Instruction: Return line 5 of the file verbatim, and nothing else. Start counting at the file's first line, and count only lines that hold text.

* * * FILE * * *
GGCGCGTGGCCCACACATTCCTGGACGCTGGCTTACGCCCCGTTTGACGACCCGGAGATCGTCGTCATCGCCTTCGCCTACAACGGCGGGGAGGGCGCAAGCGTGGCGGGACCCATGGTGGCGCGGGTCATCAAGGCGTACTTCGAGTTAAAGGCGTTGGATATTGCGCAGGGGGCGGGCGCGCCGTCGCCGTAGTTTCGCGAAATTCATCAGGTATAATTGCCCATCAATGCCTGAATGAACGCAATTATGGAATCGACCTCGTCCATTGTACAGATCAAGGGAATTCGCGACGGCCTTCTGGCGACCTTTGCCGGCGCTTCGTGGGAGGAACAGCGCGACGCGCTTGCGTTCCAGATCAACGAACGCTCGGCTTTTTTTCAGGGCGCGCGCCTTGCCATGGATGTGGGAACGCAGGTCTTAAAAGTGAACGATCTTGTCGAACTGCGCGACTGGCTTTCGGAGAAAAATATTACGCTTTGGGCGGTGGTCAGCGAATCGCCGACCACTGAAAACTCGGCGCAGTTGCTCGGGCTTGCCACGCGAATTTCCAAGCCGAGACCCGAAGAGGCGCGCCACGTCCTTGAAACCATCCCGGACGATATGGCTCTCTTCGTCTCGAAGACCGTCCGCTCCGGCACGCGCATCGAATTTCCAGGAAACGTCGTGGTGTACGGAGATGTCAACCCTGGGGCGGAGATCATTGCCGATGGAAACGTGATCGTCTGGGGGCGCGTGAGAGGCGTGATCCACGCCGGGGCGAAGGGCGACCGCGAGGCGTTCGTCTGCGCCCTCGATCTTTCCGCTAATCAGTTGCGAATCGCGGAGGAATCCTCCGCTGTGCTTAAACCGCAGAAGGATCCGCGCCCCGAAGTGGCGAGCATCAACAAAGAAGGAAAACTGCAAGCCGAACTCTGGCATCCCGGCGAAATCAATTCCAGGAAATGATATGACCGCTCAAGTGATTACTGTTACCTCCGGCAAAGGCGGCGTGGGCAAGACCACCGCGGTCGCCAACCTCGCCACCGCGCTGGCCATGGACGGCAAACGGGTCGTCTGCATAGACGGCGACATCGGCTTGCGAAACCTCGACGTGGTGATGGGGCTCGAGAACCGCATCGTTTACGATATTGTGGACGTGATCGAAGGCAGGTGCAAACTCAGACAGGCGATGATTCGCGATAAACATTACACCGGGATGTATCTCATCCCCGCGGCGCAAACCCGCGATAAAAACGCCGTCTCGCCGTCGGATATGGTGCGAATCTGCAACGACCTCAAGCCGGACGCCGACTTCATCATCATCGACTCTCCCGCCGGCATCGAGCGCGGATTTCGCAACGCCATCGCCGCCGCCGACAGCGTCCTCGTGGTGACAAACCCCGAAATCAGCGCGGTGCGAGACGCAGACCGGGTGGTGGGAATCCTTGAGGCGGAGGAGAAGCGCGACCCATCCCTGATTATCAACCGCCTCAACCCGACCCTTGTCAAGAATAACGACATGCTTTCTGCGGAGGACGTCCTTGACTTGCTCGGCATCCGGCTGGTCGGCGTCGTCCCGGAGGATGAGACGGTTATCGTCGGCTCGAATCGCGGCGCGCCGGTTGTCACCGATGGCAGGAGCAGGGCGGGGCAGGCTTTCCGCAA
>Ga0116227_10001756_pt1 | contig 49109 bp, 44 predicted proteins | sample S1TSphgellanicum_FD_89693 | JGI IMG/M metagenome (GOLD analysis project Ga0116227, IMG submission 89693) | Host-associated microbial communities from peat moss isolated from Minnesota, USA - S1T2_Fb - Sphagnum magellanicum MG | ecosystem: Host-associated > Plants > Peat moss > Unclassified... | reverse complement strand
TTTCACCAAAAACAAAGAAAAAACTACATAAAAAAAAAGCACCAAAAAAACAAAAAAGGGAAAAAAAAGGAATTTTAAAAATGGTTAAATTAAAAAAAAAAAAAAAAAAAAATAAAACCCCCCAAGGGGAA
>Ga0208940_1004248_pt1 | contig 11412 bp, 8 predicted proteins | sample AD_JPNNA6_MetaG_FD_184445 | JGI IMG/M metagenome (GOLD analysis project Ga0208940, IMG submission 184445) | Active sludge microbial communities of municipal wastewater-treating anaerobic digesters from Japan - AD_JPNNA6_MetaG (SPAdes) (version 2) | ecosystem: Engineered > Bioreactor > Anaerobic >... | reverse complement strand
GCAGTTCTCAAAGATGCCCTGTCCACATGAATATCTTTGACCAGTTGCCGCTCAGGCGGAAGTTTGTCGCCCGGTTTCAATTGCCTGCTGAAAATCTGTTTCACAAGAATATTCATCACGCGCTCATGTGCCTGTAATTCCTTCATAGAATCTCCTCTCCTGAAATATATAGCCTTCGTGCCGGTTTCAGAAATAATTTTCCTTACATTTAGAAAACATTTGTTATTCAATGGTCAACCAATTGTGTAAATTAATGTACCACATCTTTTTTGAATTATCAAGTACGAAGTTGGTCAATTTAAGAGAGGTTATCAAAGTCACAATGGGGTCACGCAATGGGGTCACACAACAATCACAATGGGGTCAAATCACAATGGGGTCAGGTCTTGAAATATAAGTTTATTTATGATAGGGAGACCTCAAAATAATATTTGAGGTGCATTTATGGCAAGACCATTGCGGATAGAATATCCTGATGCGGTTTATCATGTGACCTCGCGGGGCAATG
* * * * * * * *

GCAGTTCTCAAAGATGCCCTGTCCACATGAATATCTTTGACCAGTTGCCGCTCAGGCGGAAGTTTGTCGCCCGGTTTCAATTGCCTGCTGAAAATCTGTTTCACAAGAATATTCATCACGCGCTCATGTGCCTGTAATTCCTTCATAGAATCTCCTCTCCTGAAATATATAGCCTTCGTGCCGGTTTCAGAAATAATTTTCCTTACATTTAGAAAACATTTGTTATTCAATGGTCAACCAATTGTGTAAATTAATGTACCACATCTTTTTTGAATTATCAAGTACGAAGTTGGTCAATTTAAGAGAGGTTATCAAAGTCACAATGGGGTCACGCAATGGGGTCACACAACAATCACAATGGGGTCAAATCACAATGGGGTCAGGTCTTGAAATATAAGTTTATTTATGATAGGGAGACCTCAAAATAATATTTGAGGTGCATTTATGGCAAGACCATTGCGGATAGAATATCCTGATGCGGTTTATCATGTGACCTCGCGGGGCAATG